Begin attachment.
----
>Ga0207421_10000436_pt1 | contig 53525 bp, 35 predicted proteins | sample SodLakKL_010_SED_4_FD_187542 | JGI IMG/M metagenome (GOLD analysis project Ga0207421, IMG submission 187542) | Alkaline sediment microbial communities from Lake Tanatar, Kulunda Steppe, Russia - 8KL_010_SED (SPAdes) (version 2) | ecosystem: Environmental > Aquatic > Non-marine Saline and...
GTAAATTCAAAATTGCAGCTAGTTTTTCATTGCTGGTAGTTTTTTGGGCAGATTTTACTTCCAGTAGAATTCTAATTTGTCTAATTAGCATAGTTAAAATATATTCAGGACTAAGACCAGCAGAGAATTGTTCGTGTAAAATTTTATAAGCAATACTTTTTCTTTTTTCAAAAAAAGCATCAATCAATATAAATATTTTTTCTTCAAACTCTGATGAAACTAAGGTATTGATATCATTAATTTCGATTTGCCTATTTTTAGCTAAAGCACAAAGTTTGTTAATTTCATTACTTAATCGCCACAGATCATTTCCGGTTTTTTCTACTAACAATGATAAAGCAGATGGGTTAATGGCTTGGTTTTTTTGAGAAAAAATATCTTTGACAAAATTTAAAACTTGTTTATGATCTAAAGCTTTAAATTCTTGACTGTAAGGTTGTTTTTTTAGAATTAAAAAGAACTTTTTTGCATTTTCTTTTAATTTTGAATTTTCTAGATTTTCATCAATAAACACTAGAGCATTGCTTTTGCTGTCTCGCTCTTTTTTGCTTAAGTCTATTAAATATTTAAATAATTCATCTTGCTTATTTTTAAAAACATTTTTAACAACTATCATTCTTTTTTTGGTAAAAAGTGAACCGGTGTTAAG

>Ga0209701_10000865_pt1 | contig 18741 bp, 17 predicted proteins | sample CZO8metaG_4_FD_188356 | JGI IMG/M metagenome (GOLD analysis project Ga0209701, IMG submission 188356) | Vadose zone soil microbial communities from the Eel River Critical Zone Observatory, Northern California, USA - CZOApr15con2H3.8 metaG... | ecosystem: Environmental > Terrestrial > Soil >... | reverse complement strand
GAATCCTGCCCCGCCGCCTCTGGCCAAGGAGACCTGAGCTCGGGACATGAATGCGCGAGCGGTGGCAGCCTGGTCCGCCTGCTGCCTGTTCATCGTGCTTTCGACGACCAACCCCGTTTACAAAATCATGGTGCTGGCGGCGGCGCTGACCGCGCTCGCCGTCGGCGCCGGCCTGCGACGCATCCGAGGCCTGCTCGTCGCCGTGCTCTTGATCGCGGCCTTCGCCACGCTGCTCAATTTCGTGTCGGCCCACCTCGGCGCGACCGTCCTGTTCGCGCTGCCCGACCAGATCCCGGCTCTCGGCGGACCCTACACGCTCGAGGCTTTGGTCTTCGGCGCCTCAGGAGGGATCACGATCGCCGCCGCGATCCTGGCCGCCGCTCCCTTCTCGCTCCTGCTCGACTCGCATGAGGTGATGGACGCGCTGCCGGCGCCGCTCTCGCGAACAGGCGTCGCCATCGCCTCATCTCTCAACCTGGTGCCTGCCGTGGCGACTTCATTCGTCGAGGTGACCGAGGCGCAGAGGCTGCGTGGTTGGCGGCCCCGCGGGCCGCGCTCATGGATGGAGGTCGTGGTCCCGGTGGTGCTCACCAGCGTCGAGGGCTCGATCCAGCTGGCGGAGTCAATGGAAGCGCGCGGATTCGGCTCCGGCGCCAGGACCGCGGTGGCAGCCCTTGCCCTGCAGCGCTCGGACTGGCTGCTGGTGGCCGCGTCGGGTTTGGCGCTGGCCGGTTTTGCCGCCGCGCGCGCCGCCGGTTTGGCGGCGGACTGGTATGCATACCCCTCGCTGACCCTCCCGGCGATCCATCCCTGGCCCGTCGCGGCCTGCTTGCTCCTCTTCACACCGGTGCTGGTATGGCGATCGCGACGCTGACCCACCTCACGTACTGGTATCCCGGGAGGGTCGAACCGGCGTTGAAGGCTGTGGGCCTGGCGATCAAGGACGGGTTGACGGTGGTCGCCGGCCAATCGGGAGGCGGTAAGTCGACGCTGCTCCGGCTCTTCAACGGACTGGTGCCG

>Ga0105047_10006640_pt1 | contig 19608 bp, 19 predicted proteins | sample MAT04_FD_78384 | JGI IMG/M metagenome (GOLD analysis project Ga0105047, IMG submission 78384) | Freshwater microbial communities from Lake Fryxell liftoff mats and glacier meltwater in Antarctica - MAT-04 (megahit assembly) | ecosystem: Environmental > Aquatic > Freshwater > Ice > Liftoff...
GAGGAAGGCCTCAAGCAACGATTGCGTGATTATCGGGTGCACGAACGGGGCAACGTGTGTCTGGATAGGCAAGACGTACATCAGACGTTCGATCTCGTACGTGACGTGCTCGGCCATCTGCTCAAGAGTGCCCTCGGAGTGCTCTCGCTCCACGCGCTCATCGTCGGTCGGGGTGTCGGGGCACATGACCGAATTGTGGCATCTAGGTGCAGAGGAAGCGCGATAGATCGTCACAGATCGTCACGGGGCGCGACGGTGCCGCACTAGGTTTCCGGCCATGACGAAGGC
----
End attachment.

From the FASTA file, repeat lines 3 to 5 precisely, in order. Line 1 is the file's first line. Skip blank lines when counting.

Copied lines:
>Ga0209701_10000865_pt1 | contig 18741 bp, 17 predicted proteins | sample CZO8metaG_4_FD_188356 | JGI IMG/M metagenome (GOLD analysis project Ga0209701, IMG submission 188356) | Vadose zone soil microbial communities from the Eel River Critical Zone Observatory, Northern California, USA - CZOApr15con2H3.8 metaG... | ecosystem: Environmental > Terrestrial > Soil >... | reverse complement strand
GAATCCTGCCCCGCCGCCTCTGGCCAAGGAGACCTGAGCTCGGGACATGAATGCGCGAGCGGTGGCAGCCTGGTCCGCCTGCTGCCTGTTCATCGTGCTTTCGACGACCAACCCCGTTTACAAAATCATGGTGCTGGCGGCGGCGCTGACCGCGCTCGCCGTCGGCGCCGGCCTGCGACGCATCCGAGGCCTGCTCGTCGCCGTGCTCTTGATCGCGGCCTTCGCCACGCTGCTCAATTTCGTGTCGGCCCACCTCGGCGCGACCGTCCTGTTCGCGCTGCCCGACCAGATCCCGGCTCTCGGCGGACCCTACACGCTCGAGGCTTTGGTCTTCGGCGCCTCAGGAGGGATCACGATCGCCGCCGCGATCCTGGCCGCCGCTCCCTTCTCGCTCCTGCTCGACTCGCATGAGGTGATGGACGCGCTGCCGGCGCCGCTCTCGCGAACAGGCGTCGCCATCGCCTCATCTCTCAACCTGGTGCCTGCCGTGGCGACTTCATTCGTCGAGGTGACCGAGGCGCAGAGGCTGCGTGGTTGGCGGCCCCGCGGGCCGCGCTCATGGATGGAGGTCGTGGTCCCGGTGGTGCTCACCAGCGTCGAGGGCTCGATCCAGCTGGCGGAGTCAATGGAAGCGCGCGGATTCGGCTCCGGCGCCAGGACCGCGGTGGCAGCCCTTGCCCTGCAGCGCTCGGACTGGCTGCTGGTGGCCGCGTCGGGTTTGGCGCTGGCCGGTTTTGCCGCCGCGCGCGCCGCCGGTTTGGCGGCGGACTGGTATGCATACCCCTCGCTGACCCTCCCGGCGATCCATCCCTGGCCCGTCGCGGCCTGCTTGCTCCTCTTCACACCGGTGCTGGTATGGCGATCGCGACGCTGACCCACCTCACGTACTGGTATCCCGGGAGGGTCGAACCGGCGTTGAAGGCTGTGGGCCTGGCGATCAAGGACGGGTTGACGGTGGTCGCCGGCCAATCGGGAGGCGGTAAGTCGACGCTGCTCCGGCTCTTCAACGGACTGGTGCCG

>Ga0105047_10006640_pt1 | contig 19608 bp, 19 predicted proteins | sample MAT04_FD_78384 | JGI IMG/M metagenome (GOLD analysis project Ga0105047, IMG submission 78384) | Freshwater microbial communities from Lake Fryxell liftoff mats and glacier meltwater in Antarctica - MAT-04 (megahit assembly) | ecosystem: Environmental > Aquatic > Freshwater > Ice > Liftoff...